What are Spoonies? TikTokers dealing with 'invisible illnesses’ post upsetting videos to get Internet validation

Some spoonies suffer from MS and Crohn’s disease, while others have rarer illnesses that are harder to diagnose such as polycystic ovary syndrome (PCOS)

What are Spoonies? TikTokers dealing with 'invisible illnesses’ post upsetting videos to get Internet validation
A 2003 TikTok phenomenon called 'Spoonies' has resurfaced where people suffering from chronic illnesses post videos of themselves crying (@anotherdaywithra, and @berkleycollins/TikTok)
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A 2003 phenomenon, or trend per se, is resurfacing on TikTok which shows teenagers with invisible chronic illnesses crying or lying on hospital beds. The teens are posting upsetting videos of themselves on the social media platform which generate thousands of likes as part of a new community called 'Spoonies'. Over time, thousands of influencers have joined this community where the users can be seen sobbing uncontrollably or lying lifeless on the hospital bed. This content is responsible for amassing millions of likes over time and is commonly known as the 'Spoon Theory'. 

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TikTok influencers, who are avid spoonies, are also encouraging their followers to lie to their doctors in order to get whatever prescription they want. In the wake of the recent growth of this phenomenon, some experts have come forward to talk about it and address the issue. It is being said that while functional disease is a real and chronic problem, it is often not the one teenagers think they have. A neurologist at Rush University Medical Center, Dr Katie Kompoliti, told Commonsense News, "It’s generated by anxiety in most cases or another comorbidity, and then propagated by the ease of TikTok."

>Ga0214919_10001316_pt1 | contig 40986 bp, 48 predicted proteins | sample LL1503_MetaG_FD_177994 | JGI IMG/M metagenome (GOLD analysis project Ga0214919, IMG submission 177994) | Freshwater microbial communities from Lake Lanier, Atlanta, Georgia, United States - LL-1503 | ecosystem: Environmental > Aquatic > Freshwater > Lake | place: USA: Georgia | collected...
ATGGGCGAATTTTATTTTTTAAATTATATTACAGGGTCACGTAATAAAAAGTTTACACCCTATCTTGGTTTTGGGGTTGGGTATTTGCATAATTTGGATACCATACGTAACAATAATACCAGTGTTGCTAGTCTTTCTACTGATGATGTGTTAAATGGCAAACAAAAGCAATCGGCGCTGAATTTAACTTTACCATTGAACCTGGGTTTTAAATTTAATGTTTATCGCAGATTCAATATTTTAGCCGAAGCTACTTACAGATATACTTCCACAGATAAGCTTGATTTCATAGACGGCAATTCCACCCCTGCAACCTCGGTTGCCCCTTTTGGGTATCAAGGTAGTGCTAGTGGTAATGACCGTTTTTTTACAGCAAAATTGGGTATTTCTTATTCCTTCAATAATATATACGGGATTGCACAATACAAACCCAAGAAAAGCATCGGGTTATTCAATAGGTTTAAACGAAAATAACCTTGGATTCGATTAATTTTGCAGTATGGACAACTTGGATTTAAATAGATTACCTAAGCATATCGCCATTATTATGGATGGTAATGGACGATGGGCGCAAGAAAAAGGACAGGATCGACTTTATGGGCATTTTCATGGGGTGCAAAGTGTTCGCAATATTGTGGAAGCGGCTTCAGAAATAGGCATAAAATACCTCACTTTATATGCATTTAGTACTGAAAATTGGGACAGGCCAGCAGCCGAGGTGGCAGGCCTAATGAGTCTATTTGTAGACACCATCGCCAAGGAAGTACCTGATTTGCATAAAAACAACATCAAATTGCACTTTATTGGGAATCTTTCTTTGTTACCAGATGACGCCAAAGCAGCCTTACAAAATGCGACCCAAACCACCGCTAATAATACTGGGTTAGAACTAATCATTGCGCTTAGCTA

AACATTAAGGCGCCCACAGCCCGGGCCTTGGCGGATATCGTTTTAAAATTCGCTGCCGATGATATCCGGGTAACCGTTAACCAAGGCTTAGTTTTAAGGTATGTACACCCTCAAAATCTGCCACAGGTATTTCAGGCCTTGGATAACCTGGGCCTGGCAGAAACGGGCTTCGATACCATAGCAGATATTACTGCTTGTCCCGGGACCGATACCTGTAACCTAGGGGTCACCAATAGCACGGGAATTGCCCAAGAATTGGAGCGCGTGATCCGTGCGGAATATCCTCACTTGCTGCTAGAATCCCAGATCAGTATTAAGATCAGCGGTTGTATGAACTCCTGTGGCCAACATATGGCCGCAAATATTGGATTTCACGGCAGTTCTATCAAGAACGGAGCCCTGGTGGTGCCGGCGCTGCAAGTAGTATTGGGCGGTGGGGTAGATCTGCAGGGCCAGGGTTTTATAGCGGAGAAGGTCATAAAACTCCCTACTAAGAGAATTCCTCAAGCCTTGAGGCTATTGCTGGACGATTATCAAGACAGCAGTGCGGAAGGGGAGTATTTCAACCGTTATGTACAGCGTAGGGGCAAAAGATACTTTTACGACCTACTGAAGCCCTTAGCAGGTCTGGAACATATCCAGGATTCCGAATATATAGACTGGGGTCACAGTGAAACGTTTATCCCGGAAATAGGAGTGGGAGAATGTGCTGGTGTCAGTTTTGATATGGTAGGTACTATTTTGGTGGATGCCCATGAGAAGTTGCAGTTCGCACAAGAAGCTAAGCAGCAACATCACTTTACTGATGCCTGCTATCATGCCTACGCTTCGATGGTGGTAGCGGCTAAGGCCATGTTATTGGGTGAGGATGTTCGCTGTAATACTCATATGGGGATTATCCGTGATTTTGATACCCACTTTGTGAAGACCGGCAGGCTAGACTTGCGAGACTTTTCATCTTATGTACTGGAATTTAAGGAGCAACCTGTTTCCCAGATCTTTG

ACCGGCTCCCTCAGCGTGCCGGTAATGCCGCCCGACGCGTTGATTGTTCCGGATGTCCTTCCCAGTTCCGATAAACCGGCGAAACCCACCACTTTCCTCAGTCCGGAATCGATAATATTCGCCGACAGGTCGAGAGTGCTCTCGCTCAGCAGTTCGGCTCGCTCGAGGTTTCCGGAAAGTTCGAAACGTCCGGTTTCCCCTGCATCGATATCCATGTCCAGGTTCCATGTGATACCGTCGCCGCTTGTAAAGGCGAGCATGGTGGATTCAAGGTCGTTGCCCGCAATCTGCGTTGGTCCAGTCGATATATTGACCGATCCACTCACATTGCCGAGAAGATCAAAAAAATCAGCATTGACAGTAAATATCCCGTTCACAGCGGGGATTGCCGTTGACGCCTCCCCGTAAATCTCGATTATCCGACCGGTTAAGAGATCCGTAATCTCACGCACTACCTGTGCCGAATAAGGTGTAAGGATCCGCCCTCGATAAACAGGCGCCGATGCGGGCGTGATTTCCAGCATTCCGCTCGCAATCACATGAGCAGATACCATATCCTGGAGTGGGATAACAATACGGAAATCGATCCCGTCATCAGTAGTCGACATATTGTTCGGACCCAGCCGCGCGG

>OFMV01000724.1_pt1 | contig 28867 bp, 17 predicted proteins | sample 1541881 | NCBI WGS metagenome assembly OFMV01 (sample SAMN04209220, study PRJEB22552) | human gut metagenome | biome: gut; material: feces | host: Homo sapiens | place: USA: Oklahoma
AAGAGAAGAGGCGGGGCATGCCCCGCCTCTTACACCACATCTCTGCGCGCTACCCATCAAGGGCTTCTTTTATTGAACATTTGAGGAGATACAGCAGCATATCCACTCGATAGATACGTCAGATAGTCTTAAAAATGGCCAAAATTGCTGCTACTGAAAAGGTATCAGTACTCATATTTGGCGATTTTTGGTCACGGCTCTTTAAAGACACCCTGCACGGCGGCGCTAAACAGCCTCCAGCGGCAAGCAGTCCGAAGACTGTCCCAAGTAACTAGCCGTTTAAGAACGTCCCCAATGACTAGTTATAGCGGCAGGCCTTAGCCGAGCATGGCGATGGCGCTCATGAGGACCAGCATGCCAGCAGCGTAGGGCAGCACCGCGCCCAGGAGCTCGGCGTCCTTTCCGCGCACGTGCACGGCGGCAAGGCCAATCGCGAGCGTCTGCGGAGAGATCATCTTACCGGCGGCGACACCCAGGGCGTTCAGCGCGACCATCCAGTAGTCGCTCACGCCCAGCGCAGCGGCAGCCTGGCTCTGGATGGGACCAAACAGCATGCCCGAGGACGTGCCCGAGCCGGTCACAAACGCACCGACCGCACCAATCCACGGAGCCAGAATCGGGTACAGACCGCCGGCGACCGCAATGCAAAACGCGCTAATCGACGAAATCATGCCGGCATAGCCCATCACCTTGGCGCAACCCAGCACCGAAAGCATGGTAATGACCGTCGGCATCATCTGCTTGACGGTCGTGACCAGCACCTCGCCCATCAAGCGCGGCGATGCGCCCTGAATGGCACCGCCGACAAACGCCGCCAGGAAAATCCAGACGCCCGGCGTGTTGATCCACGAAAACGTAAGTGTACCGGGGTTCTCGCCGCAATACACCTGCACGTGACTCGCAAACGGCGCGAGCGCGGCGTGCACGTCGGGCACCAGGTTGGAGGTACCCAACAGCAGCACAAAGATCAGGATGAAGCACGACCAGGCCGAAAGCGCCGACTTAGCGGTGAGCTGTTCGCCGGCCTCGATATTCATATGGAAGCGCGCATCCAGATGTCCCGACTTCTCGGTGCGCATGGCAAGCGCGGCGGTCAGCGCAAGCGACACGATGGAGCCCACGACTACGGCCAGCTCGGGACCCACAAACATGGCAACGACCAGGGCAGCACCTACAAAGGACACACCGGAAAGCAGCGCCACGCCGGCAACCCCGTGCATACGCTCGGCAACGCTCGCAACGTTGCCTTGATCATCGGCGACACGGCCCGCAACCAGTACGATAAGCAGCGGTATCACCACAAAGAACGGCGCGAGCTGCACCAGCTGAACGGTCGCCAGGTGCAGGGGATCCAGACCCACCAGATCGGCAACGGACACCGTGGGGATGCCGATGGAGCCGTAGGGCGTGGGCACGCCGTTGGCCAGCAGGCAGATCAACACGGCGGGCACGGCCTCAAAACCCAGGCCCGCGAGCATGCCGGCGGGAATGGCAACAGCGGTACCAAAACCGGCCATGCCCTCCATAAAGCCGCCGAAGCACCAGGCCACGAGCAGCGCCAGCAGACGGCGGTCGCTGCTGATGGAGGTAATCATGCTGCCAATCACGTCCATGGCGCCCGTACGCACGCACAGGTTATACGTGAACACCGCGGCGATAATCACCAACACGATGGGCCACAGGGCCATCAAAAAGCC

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The community is booming. So far, there are nearly three million tagged Instagram posts and TikTok videos garnering nearly 700 million views. The Daily Migraine’s Lisa Jacobson explained the concept in her own words and said, "Because we look healthy on the outside, one of the greatest challenges we have is explaining to others how a person who looks so good can actually feel sick or be in pain. They do not understand the freedoms many of us have lost."

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Sophie Cowley, working with the Huffington Post, wrote, "A spoonie can refer to any individual who suffers from a chronic illness. These illnesses are often invisible; to most people, spoonies may appear healthy and able-bodied, especially when they are young." The members of this community even compete with each other to decide who's the most unwell of them all.

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(TikTok/@amaniwrites)
The community of Spoonies is growing by the day as people get together and discuss their struggle with chronic pain (TikTok/@amaniwrites)

What is Spoonies?

The term 'Spoonie' was coined by a blogger in 2003 as a nickname for the infamous 'Spoon Theory'. The word spoon here equates to energy. It originally came from an essay by chronic pain warrior Christine Miserandino who described her efforts at helping a friend understand what it’s like to navigate life as someone with a chronic illness. The analogy was quickly famous among the chronically ill as it made it easier for them to explain to their close ones the rigors of living with pain and persistent fatigue. 

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Spoonie (TikTok/@classafras)
Spoonies post videos of themselves when they are emotional to show people the reality, and this content has been getting millions of likes on TikTok and other social platforms (TikTok/@classafras)

The theory means that healthy people have unlimited spoons, and the spoonies only have a few and have to be strategic about how they use them. Some spoonies suffer from MS and Crohn’s disease, while others from rarer ones that are harder to diagnose such as polycystic ovary syndrome (PCOS), Rheumatoid arthritis (RA), endometriosis and postural orthostatic tachycardia syndrome (POTS). A Facebook page called 'SpoonieStrong', which has more than 100,000 followers, is run by Stephanie Wilson, a childhood cancer survivor, and chronic illness warrior. She was diagnosed with Rheumatoid Arthritis in 2013.

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